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The idea that Republican Administrations are pro-nuclear and Democratic ones are anti-nuclear is one of those enduring myths, like the idea that Republicans are better for the economy than Democrats. When either party had control of Washington in the last 40 years, neither did anything great for nuclear power.
That’s because nuclear has no real constituency. There’s no West Virginia like there is for coal, no Texas like there is for oil, no Pennsylvania like there is for natural gas, and no national environmental movement like there is for wind and solar. Nuclear has always been a national asset, and now it’s suffering from hostile regional forces and a fractured Nation unable to make important national decisions.
That said, there has been some recent political and legislative movement on nuclear energy, including passage of the Nuclear Energy Leadership Act, Lifting of the Prohibition on Nuclear Funding, adoption of the Democrat’s America’s Newest Climate Plan that includes nuclear, and DOE’s funding of the Advancing Nuclear Research initiative and the Advanced Reactor Demonstration Project.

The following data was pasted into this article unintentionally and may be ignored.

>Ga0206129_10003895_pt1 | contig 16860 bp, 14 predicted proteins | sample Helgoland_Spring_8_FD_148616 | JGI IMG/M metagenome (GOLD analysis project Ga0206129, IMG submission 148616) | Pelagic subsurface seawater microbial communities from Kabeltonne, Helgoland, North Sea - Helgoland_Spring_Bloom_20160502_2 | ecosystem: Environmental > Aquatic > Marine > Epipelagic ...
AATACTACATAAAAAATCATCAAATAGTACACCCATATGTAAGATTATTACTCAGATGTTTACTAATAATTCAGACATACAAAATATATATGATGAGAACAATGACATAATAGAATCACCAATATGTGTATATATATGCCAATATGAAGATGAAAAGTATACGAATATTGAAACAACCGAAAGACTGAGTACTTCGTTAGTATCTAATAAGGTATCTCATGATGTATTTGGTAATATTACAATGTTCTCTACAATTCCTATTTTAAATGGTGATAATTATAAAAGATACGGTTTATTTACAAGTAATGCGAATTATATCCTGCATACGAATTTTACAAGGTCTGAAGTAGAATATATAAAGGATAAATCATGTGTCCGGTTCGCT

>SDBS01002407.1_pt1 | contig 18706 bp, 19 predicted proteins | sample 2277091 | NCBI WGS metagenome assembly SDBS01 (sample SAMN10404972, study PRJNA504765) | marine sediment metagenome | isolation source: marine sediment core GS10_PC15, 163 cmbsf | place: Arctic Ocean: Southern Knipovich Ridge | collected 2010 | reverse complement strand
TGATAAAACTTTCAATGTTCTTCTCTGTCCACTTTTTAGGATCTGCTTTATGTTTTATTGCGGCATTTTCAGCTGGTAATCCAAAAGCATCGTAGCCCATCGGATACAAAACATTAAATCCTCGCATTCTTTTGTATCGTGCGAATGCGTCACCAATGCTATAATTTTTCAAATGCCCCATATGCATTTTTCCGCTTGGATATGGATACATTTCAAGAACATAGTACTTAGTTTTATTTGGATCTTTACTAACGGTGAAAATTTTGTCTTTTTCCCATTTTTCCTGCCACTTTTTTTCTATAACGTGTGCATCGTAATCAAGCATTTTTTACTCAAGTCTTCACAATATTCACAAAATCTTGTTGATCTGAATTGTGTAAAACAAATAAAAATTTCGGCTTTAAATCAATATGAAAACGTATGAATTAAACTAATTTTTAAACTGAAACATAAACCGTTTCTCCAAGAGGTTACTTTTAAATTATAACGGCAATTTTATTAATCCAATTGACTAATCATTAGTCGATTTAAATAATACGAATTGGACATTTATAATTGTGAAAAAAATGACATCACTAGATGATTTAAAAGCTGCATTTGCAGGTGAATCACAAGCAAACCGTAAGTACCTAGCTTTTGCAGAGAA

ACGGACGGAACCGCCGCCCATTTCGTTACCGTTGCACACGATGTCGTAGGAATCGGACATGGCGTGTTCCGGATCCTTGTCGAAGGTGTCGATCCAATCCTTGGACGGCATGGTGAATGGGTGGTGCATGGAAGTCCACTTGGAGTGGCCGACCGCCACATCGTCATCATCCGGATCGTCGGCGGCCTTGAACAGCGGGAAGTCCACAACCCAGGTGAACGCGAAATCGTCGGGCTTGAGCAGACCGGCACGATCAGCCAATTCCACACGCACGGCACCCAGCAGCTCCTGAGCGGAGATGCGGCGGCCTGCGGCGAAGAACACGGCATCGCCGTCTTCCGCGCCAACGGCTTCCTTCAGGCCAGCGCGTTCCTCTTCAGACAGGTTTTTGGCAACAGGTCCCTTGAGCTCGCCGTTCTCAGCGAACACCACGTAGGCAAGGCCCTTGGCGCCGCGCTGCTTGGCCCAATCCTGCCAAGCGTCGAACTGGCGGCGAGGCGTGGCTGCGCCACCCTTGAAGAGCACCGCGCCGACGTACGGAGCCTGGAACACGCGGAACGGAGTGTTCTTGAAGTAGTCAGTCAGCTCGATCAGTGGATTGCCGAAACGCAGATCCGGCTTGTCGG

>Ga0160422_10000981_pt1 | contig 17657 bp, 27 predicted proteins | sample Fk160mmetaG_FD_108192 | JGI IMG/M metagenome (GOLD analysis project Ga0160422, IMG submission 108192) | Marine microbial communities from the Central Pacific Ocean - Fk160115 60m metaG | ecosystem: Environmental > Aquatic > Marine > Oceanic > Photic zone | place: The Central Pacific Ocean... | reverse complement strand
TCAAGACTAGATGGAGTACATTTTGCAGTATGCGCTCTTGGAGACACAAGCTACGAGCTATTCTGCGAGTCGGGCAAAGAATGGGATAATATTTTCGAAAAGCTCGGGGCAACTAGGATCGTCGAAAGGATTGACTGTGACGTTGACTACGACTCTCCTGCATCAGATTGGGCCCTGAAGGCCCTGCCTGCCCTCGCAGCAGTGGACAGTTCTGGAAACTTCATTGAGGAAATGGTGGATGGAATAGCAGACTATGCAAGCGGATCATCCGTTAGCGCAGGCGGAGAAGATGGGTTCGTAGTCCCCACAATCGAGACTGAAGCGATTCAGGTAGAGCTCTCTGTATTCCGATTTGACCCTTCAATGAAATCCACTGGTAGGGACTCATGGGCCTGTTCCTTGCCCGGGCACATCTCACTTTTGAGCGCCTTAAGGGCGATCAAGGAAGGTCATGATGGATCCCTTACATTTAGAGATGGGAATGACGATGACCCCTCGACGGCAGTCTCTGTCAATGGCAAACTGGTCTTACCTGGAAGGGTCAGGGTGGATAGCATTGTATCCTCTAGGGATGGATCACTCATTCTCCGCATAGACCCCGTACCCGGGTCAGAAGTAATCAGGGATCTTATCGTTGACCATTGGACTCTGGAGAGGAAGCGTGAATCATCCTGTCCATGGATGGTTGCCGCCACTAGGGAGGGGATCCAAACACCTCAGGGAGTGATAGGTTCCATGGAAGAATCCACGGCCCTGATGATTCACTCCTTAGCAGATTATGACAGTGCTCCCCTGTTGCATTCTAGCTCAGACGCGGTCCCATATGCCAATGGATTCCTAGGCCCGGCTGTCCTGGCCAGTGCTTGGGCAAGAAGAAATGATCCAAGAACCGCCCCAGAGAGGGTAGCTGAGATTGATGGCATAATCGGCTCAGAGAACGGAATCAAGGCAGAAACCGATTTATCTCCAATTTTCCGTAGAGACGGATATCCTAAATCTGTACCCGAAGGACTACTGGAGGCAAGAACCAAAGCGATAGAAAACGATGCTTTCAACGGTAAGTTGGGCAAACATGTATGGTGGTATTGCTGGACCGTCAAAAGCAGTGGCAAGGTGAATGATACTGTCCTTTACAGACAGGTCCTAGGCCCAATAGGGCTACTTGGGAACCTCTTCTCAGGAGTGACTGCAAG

The fact that Joe Biden has a $2 trillion climate plan that includes nuclear power means that things might actually move forward when he is elected – depending on what happens with the Senate.
In particular, Biden’s plan calls for development of small modular reactors, specifically because SMRs are ideal for load-following or backing up wind, even better than natural gas. The Plan calls for “leveraging the carbon-pollution free energy provided by existing sources like nuclear and hydropower.”